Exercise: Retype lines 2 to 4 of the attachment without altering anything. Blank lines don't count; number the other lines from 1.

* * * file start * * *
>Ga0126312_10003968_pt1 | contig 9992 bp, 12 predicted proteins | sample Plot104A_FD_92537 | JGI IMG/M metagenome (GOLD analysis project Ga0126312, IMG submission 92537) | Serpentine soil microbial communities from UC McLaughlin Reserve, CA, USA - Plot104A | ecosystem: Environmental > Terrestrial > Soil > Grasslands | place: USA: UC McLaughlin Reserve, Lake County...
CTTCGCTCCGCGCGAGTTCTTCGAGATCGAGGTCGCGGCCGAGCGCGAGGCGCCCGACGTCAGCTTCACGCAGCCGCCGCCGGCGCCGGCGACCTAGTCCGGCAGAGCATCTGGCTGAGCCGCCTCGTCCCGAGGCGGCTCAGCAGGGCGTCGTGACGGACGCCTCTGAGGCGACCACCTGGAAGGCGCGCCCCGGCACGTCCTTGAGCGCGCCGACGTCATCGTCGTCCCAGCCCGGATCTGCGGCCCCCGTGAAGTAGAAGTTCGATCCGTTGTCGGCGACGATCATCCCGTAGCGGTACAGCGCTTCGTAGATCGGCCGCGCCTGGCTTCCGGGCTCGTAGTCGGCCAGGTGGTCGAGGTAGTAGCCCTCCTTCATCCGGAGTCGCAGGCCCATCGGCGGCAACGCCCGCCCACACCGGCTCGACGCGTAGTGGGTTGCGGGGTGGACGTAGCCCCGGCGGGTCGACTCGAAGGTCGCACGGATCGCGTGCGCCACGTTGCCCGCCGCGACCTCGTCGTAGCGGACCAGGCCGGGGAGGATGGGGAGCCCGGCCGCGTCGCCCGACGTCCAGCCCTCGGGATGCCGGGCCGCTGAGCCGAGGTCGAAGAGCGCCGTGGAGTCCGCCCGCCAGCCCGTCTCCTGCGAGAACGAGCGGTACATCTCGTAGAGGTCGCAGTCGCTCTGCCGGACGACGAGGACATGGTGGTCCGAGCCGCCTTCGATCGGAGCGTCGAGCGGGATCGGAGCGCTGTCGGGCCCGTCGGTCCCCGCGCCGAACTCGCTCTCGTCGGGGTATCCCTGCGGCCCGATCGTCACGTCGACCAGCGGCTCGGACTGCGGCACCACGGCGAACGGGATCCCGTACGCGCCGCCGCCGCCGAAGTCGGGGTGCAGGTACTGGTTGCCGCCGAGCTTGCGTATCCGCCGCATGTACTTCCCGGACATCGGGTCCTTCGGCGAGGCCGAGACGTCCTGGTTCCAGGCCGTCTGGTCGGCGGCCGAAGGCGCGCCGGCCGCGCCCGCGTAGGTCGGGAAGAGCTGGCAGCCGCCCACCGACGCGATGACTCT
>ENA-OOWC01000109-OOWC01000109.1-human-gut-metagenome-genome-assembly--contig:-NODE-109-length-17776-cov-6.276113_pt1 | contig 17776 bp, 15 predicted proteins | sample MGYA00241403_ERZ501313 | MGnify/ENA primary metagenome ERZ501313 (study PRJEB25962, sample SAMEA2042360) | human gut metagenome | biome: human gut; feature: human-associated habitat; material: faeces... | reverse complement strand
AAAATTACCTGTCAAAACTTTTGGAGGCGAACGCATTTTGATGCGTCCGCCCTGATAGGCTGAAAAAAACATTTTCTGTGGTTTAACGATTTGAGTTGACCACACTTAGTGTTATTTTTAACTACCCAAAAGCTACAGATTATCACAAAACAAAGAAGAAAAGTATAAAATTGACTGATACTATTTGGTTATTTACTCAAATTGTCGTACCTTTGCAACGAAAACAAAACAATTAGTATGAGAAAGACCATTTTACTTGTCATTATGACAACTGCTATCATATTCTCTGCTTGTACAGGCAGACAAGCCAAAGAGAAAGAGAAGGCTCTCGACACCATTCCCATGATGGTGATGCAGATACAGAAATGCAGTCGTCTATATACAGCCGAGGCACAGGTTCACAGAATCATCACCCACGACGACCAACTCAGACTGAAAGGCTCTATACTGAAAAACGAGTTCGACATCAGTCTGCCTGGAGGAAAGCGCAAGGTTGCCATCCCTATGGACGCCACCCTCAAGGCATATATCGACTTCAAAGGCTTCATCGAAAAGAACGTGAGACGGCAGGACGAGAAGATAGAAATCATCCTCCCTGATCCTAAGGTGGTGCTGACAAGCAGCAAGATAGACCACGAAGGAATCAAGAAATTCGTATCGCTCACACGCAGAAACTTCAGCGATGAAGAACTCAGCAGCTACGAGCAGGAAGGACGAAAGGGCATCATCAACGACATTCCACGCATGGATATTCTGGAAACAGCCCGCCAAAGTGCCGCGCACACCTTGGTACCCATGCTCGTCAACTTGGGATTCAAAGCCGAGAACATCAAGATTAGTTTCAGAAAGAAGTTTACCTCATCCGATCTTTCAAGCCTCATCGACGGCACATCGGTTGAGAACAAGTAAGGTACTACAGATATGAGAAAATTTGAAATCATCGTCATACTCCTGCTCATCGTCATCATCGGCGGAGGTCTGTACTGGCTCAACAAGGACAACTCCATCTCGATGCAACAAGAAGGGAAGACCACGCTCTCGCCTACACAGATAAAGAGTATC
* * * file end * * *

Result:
CTTCGCTCCGCGCGAGTTCTTCGAGATCGAGGTCGCGGCCGAGCGCGAGGCGCCCGACGTCAGCTTCACGCAGCCGCCGCCGGCGCCGGCGACCTAGTCCGGCAGAGCATCTGGCTGAGCCGCCTCGTCCCGAGGCGGCTCAGCAGGGCGTCGTGACGGACGCCTCTGAGGCGACCACCTGGAAGGCGCGCCCCGGCACGTCCTTGAGCGCGCCGACGTCATCGTCGTCCCAGCCCGGATCTGCGGCCCCCGTGAAGTAGAAGTTCGATCCGTTGTCGGCGACGATCATCCCGTAGCGGTACAGCGCTTCGTAGATCGGCCGCGCCTGGCTTCCGGGCTCGTAGTCGGCCAGGTGGTCGAGGTAGTAGCCCTCCTTCATCCGGAGTCGCAGGCCCATCGGCGGCAACGCCCGCCCACACCGGCTCGACGCGTAGTGGGTTGCGGGGTGGACGTAGCCCCGGCGGGTCGACTCGAAGGTCGCACGGATCGCGTGCGCCACGTTGCCCGCCGCGACCTCGTCGTAGCGGACCAGGCCGGGGAGGATGGGGAGCCCGGCCGCGTCGCCCGACGTCCAGCCCTCGGGATGCCGGGCCGCTGAGCCGAGGTCGAAGAGCGCCGTGGAGTCCGCCCGCCAGCCCGTCTCCTGCGAGAACGAGCGGTACATCTCGTAGAGGTCGCAGTCGCTCTGCCGGACGACGAGGACATGGTGGTCCGAGCCGCCTTCGATCGGAGCGTCGAGCGGGATCGGAGCGCTGTCGGGCCCGTCGGTCCCCGCGCCGAACTCGCTCTCGTCGGGGTATCCCTGCGGCCCGATCGTCACGTCGACCAGCGGCTCGGACTGCGGCACCACGGCGAACGGGATCCCGTACGCGCCGCCGCCGCCGAAGTCGGGGTGCAGGTACTGGTTGCCGCCGAGCTTGCGTATCCGCCGCATGTACTTCCCGGACATCGGGTCCTTCGGCGAGGCCGAGACGTCCTGGTTCCAGGCCGTCTGGTCGGCGGCCGAAGGCGCGCCGGCCGCGCCCGCGTAGGTCGGGAAGAGCTGGCAGCCGCCCACCGACGCGATGACTCT
>ENA-OOWC01000109-OOWC01000109.1-human-gut-metagenome-genome-assembly--contig:-NODE-109-length-17776-cov-6.276113_pt1 | contig 17776 bp, 15 predicted proteins | sample MGYA00241403_ERZ501313 | MGnify/ENA primary metagenome ERZ501313 (study PRJEB25962, sample SAMEA2042360) | human gut metagenome | biome: human gut; feature: human-associated habitat; material: faeces... | reverse complement strand
AAAATTACCTGTCAAAACTTTTGGAGGCGAACGCATTTTGATGCGTCCGCCCTGATAGGCTGAAAAAAACATTTTCTGTGGTTTAACGATTTGAGTTGACCACACTTAGTGTTATTTTTAACTACCCAAAAGCTACAGATTATCACAAAACAAAGAAGAAAAGTATAAAATTGACTGATACTATTTGGTTATTTACTCAAATTGTCGTACCTTTGCAACGAAAACAAAACAATTAGTATGAGAAAGACCATTTTACTTGTCATTATGACAACTGCTATCATATTCTCTGCTTGTACAGGCAGACAAGCCAAAGAGAAAGAGAAGGCTCTCGACACCATTCCCATGATGGTGATGCAGATACAGAAATGCAGTCGTCTATATACAGCCGAGGCACAGGTTCACAGAATCATCACCCACGACGACCAACTCAGACTGAAAGGCTCTATACTGAAAAACGAGTTCGACATCAGTCTGCCTGGAGGAAAGCGCAAGGTTGCCATCCCTATGGACGCCACCCTCAAGGCATATATCGACTTCAAAGGCTTCATCGAAAAGAACGTGAGACGGCAGGACGAGAAGATAGAAATCATCCTCCCTGATCCTAAGGTGGTGCTGACAAGCAGCAAGATAGACCACGAAGGAATCAAGAAATTCGTATCGCTCACACGCAGAAACTTCAGCGATGAAGAACTCAGCAGCTACGAGCAGGAAGGACGAAAGGGCATCATCAACGACATTCCACGCATGGATATTCTGGAAACAGCCCGCCAAAGTGCCGCGCACACCTTGGTACCCATGCTCGTCAACTTGGGATTCAAAGCCGAGAACATCAAGATTAGTTTCAGAAAGAAGTTTACCTCATCCGATCTTTCAAGCCTCATCGACGGCACATCGGTTGAGAACAAGTAAGGTACTACAGATATGAGAAAATTTGAAATCATCGTCATACTCCTGCTCATCGTCATCATCGGCGGAGGTCTGTACTGGCTCAACAAGGACAACTCCATCTCGATGCAACAAGAAGGGAAGACCACGCTCTCGCCTACACAGATAAAGAGTATC